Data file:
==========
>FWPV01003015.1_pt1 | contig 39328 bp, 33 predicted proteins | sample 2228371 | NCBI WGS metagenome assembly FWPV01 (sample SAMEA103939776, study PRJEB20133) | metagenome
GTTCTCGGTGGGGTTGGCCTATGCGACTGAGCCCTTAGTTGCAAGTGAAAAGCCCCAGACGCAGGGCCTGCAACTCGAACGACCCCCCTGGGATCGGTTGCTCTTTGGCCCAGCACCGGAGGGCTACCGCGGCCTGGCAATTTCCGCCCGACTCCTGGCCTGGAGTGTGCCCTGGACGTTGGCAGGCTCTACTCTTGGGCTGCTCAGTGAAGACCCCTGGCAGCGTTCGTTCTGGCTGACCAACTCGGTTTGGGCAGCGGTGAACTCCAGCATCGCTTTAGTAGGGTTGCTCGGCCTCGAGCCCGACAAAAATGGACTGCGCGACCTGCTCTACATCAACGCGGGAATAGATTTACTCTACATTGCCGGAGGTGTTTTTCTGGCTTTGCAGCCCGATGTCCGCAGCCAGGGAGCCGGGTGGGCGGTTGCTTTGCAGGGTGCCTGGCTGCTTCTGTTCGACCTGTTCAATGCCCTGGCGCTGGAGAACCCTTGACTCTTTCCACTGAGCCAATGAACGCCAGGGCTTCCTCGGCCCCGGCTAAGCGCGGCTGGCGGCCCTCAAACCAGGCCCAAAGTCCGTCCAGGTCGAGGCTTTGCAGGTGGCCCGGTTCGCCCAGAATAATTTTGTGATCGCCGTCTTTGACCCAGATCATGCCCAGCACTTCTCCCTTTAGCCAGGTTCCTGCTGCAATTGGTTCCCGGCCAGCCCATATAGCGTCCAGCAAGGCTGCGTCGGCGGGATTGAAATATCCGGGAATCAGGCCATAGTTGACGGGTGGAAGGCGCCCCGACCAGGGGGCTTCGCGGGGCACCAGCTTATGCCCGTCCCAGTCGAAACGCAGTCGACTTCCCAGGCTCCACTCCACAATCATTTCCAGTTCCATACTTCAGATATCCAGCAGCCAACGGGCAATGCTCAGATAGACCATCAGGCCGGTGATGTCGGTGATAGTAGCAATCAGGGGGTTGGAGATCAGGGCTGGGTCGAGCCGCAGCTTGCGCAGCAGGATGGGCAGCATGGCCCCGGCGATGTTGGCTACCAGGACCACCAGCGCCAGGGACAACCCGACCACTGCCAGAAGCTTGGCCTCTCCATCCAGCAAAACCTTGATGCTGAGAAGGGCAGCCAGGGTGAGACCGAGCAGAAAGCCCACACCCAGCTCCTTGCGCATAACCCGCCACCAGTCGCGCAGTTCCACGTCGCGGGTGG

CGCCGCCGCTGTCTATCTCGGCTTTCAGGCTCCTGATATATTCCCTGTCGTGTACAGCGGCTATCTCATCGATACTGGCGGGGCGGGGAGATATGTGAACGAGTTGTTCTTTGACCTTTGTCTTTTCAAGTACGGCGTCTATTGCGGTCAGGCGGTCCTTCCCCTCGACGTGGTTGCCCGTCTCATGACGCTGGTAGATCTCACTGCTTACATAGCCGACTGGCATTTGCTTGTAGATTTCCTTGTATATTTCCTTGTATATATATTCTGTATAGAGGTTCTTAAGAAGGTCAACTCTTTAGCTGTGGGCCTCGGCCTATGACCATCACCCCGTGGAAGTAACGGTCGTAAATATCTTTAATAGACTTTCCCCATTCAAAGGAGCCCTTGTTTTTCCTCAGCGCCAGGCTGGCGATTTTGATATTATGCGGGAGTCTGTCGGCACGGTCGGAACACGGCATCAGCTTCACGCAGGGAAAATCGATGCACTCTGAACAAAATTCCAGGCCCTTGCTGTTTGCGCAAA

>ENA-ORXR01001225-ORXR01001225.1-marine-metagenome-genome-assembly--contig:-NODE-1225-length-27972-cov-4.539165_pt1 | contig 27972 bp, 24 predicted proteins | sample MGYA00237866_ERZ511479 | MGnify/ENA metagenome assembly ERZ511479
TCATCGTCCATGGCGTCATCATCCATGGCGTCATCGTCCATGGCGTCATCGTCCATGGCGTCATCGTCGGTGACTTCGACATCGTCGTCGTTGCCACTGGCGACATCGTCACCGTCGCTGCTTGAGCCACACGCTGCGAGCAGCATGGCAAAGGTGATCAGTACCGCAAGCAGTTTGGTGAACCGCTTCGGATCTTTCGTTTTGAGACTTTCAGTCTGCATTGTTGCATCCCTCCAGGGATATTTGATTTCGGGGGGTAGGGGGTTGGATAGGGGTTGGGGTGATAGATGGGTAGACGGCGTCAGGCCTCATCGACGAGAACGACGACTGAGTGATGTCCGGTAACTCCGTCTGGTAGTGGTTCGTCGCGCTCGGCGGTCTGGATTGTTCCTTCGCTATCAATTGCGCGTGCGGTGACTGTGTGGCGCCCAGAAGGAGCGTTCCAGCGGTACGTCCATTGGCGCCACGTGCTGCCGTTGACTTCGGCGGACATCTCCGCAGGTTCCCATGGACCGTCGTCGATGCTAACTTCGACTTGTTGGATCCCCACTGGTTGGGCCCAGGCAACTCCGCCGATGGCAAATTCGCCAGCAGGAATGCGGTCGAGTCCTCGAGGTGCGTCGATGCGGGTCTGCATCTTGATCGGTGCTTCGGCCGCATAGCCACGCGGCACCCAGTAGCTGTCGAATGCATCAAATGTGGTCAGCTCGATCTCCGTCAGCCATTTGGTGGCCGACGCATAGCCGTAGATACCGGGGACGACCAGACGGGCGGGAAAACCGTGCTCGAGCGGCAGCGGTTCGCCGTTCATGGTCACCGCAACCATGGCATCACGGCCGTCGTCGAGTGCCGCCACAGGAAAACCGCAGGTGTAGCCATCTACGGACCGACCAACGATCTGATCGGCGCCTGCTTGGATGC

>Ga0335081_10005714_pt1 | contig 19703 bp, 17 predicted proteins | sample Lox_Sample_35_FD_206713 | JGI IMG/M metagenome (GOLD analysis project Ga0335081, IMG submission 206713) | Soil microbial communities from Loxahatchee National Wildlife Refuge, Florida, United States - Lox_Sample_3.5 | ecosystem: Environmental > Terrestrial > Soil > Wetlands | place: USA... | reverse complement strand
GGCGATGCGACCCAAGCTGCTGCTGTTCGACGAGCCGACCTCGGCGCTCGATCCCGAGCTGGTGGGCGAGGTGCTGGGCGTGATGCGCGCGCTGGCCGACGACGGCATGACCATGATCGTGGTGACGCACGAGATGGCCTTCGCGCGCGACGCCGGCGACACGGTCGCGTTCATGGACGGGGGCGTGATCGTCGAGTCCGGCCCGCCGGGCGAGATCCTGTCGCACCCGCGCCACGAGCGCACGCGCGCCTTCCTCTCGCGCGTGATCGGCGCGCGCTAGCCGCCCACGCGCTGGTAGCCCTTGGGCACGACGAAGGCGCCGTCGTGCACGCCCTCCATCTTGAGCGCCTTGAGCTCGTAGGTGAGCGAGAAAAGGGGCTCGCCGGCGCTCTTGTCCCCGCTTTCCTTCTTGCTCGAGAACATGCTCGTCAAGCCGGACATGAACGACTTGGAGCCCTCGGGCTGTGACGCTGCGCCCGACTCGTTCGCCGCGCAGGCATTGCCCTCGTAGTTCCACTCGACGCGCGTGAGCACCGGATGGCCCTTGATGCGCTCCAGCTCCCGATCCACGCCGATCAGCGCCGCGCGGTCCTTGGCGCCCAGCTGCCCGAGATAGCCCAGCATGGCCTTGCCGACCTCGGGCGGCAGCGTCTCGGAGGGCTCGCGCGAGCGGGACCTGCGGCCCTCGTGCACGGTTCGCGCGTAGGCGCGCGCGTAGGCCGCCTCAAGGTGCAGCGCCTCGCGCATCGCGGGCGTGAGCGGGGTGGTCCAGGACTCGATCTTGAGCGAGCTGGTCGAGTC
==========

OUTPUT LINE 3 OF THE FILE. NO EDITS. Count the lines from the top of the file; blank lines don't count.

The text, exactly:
CGCCGCCGCTGTCTATCTCGGCTTTCAGGCTCCTGATATATTCCCTGTCGTGTACAGCGGCTATCTCATCGATACTGGCGGGGCGGGGAGATATGTGAACGAGTTGTTCTTTGACCTTTGTCTTTTCAAGTACGGCGTCTATTGCGGTCAGGCGGTCCTTCCCCTCGACGTGGTTGCCCGTCTCATGACGCTGGTAGATCTCACTGCTTACATAGCCGACTGGCATTTGCTTGTAGATTTCCTTGTATATTTCCTTGTATATATATTCTGTATAGAGGTTCTTAAGAAGGTCAACTCTTTAGCTGTGGGCCTCGGCCTATGACCATCACCCCGTGGAAGTAACGGTCGTAAATATCTTTAATAGACTTTCCCCATTCAAAGGAGCCCTTGTTTTTCCTCAGCGCCAGGCTGGCGATTTTGATATTATGCGGGAGTCTGTCGGCACGGTCGGAACACGGCATCAGCTTCACGCAGGGAAAATCGATGCACTCTGAACAAAATTCCAGGCCCTTGCTGTTTGCGCAAA